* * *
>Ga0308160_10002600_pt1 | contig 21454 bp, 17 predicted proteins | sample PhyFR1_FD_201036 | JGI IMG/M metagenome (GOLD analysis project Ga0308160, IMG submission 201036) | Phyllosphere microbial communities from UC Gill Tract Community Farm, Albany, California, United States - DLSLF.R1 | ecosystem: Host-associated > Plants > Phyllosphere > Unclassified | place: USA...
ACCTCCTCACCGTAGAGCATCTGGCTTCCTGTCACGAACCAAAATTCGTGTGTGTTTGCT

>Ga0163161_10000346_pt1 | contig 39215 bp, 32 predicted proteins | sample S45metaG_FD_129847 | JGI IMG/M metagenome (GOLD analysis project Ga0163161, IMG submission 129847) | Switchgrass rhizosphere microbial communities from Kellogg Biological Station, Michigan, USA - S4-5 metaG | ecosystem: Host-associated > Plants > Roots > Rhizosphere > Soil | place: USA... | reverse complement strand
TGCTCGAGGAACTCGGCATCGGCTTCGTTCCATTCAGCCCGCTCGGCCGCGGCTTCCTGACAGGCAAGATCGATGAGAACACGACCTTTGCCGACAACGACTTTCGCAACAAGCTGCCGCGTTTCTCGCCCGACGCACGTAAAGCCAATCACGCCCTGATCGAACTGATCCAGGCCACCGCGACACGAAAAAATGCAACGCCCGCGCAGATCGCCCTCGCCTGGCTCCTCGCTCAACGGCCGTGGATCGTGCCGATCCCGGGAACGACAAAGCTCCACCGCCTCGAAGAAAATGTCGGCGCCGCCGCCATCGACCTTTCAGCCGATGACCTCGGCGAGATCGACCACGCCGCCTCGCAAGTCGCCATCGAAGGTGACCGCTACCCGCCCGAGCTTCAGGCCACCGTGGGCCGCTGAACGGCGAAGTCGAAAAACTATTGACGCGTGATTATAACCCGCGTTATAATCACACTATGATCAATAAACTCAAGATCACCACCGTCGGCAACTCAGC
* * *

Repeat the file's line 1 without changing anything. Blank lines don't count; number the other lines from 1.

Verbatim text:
>Ga0308160_10002600_pt1 | contig 21454 bp, 17 predicted proteins | sample PhyFR1_FD_201036 | JGI IMG/M metagenome (GOLD analysis project Ga0308160, IMG submission 201036) | Phyllosphere microbial communities from UC Gill Tract Community Farm, Albany, California, United States - DLSLF.R1 | ecosystem: Host-associated > Plants > Phyllosphere > Unclassified | place: USA...